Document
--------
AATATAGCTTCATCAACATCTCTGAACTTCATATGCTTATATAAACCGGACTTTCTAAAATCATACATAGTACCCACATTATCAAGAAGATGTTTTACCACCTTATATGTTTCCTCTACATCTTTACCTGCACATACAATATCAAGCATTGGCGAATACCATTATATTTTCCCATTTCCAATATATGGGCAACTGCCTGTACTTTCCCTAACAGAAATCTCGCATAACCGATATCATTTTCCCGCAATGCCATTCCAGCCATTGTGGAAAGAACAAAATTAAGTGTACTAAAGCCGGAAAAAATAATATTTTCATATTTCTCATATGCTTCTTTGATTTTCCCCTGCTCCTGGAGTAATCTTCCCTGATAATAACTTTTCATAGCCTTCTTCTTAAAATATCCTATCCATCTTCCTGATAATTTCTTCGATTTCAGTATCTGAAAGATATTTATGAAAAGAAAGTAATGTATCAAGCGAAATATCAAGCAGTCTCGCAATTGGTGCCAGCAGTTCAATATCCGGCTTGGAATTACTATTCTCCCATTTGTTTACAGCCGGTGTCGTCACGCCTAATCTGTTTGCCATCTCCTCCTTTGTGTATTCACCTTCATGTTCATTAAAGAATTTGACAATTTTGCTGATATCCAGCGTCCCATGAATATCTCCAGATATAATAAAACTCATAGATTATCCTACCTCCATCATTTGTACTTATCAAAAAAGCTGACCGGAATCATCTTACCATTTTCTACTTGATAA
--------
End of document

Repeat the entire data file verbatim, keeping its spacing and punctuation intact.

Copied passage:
AATATAGCTTCATCAACATCTCTGAACTTCATATGCTTATATAAACCGGACTTTCTAAAATCATACATAGTACCCACATTATCAAGAAGATGTTTTACCACCTTATATGTTTCCTCTACATCTTTACCTGCACATACAATATCAAGCATTGGCGAATACCATTATATTTTCCCATTTCCAATATATGGGCAACTGCCTGTACTTTCCCTAACAGAAATCTCGCATAACCGATATCATTTTCCCGCAATGCCATTCCAGCCATTGTGGAAAGAACAAAATTAAGTGTACTAAAGCCGGAAAAAATAATATTTTCATATTTCTCATATGCTTCTTTGATTTTCCCCTGCTCCTGGAGTAATCTTCCCTGATAATAACTTTTCATAGCCTTCTTCTTAAAATATCCTATCCATCTTCCTGATAATTTCTTCGATTTCAGTATCTGAAAGATATTTATGAAAAGAAAGTAATGTATCAAGCGAAATATCAAGCAGTCTCGCAATTGGTGCCAGCAGTTCAATATCCGGCTTGGAATTACTATTCTCCCATTTGTTTACAGCCGGTGTCGTCACGCCTAATCTGTTTGCCATCTCCTCCTTTGTGTATTCACCTTCATGTTCATTAAAGAATTTGACAATTTTGCTGATATCCAGCGTCCCATGAATATCTCCAGATATAATAAAACTCATAGATTATCCTACCTCCATCATTTGTACTTATCAAAAAAGCTGACCGGAATCATCTTACCATTTTCTACTTGATAA